Feeds:
Posts
Comments

Archive for the ‘Origins of language’ Category

The Library Journal has a short review by Cynthia Knight of my book, Harnessed.

Many scientists believe that the human brain’s capacity for language is innate, that the brain is actually “hard-wired” for this higher-level functionality. But theoretical neurobiologist Changizi (director of human cognition, 2AI Labs; The Vision Revolution) brilliantly challenges this view, claiming that language (and music) are neither innate nor instinctual to the brain but evolved culturally to take advantage of what the most ancient aspect of our brain does best: process the sounds of nature. By “sounds of nature,” Changizi does not mean birds chirping or rain falling. His provocative theory is based on the identification of striking similarities between the phoneme level of language and the elemental auditory properties of solid objects and, in the case of music, similarities between the sounds of human movement and the basic elements of music.

Verdict: Although the book is written in a witty, informal style, the science underpinning this theoretical argument (acoustics, phonology, physics) could be somewhat intimidating to the nonspecialist. Still, it will certainly intrigue evolutionary biologists, linguists, and cultural anthropologists and is strongly recommended for libraries that have Changizi’s previous book.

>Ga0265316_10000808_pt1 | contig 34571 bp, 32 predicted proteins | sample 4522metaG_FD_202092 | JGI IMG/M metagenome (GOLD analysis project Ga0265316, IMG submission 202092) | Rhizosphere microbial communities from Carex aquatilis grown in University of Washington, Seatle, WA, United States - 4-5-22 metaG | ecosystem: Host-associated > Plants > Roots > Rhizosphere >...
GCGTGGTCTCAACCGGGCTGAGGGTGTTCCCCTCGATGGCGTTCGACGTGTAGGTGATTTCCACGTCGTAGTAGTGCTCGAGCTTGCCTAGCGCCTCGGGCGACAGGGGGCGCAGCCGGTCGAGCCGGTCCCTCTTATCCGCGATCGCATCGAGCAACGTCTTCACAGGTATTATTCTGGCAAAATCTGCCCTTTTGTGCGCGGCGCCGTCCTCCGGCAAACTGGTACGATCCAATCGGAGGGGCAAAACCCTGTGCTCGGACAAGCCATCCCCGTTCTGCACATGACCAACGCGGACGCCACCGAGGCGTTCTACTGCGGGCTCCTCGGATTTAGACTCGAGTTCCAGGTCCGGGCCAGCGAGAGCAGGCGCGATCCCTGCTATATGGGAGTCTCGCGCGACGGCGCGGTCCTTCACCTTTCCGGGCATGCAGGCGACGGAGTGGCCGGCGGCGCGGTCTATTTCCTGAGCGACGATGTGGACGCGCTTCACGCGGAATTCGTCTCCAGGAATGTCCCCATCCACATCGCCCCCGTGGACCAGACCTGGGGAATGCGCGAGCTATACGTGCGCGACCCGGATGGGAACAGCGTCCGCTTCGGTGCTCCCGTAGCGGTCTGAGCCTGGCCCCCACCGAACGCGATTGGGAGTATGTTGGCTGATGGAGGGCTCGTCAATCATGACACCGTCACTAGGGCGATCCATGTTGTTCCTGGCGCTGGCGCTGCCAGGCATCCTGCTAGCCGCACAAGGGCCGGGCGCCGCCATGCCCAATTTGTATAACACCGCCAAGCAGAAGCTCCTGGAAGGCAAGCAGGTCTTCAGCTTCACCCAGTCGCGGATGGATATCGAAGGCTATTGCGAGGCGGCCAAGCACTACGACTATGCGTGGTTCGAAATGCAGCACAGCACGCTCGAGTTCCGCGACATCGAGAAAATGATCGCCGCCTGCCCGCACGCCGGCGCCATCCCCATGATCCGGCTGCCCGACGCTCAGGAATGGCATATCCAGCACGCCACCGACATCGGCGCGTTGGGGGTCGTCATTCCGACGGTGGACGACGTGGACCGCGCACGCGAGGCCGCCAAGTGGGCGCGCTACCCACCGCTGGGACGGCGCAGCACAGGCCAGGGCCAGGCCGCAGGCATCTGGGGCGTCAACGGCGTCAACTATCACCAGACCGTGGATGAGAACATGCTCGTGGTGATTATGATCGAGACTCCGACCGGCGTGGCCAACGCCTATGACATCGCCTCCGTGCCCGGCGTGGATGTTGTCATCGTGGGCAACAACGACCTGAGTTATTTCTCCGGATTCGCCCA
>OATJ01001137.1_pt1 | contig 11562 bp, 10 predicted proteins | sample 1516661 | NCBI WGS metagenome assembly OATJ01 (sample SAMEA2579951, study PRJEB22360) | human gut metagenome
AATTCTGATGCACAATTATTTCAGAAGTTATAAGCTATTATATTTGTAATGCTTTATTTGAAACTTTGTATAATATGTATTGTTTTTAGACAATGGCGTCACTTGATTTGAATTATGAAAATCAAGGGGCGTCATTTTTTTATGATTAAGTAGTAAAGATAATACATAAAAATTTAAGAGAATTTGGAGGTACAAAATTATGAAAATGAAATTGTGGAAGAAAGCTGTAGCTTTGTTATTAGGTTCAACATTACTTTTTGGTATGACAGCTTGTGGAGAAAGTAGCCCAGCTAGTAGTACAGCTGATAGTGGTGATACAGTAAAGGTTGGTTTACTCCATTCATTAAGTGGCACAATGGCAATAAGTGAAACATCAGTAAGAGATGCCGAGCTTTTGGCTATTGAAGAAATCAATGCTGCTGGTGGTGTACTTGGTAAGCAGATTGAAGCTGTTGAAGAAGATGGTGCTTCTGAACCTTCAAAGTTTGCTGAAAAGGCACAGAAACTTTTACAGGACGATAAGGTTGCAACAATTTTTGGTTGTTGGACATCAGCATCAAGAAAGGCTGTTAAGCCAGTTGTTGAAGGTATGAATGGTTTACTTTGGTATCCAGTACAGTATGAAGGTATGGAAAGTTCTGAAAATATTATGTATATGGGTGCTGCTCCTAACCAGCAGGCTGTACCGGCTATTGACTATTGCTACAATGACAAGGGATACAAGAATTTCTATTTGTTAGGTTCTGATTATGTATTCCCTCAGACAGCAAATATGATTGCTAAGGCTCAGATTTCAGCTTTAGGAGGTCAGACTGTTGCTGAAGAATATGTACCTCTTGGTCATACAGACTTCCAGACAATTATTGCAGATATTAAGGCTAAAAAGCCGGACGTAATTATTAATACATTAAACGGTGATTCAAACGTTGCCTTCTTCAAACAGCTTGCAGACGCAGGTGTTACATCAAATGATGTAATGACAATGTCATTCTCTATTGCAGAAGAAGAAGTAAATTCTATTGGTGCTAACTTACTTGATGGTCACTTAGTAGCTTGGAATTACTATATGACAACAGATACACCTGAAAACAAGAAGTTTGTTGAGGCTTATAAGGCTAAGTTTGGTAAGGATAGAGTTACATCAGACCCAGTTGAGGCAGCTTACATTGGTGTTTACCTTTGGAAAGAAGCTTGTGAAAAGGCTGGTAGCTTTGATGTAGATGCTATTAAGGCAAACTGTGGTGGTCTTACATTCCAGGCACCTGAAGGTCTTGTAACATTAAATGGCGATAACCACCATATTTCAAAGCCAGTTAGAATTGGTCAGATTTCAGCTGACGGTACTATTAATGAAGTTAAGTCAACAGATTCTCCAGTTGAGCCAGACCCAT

~~~

Mark Changizi is Director of Human Cognition at 2AI, and the author of
Harnessed: How Language and Music Mimicked Nature and Transformed Ape to Man and The Vision Revolution.

Read Full Post »

Daniel Levitin reviews my new book, Harnessed, in the WSJ. And he’s not happy about it.

Now, I’m not a fan of tit-for-tat responses to book reviews, so I’ll let you gauge Levitin’s arguments for yourself after reading my book.

But one casualty of his review is humor — or Levitin’s lack of recognition of it — and that I’ll correct here.

You see, in my book I boast, as Levitin tells us, “about classrooms of undergraduates standing in awe of” me.

What a start to a review! I’m painted as a boastful braggart on the first line of entry into ChangiziLand (“ChangiziLand” is where all my awe-filled followers live).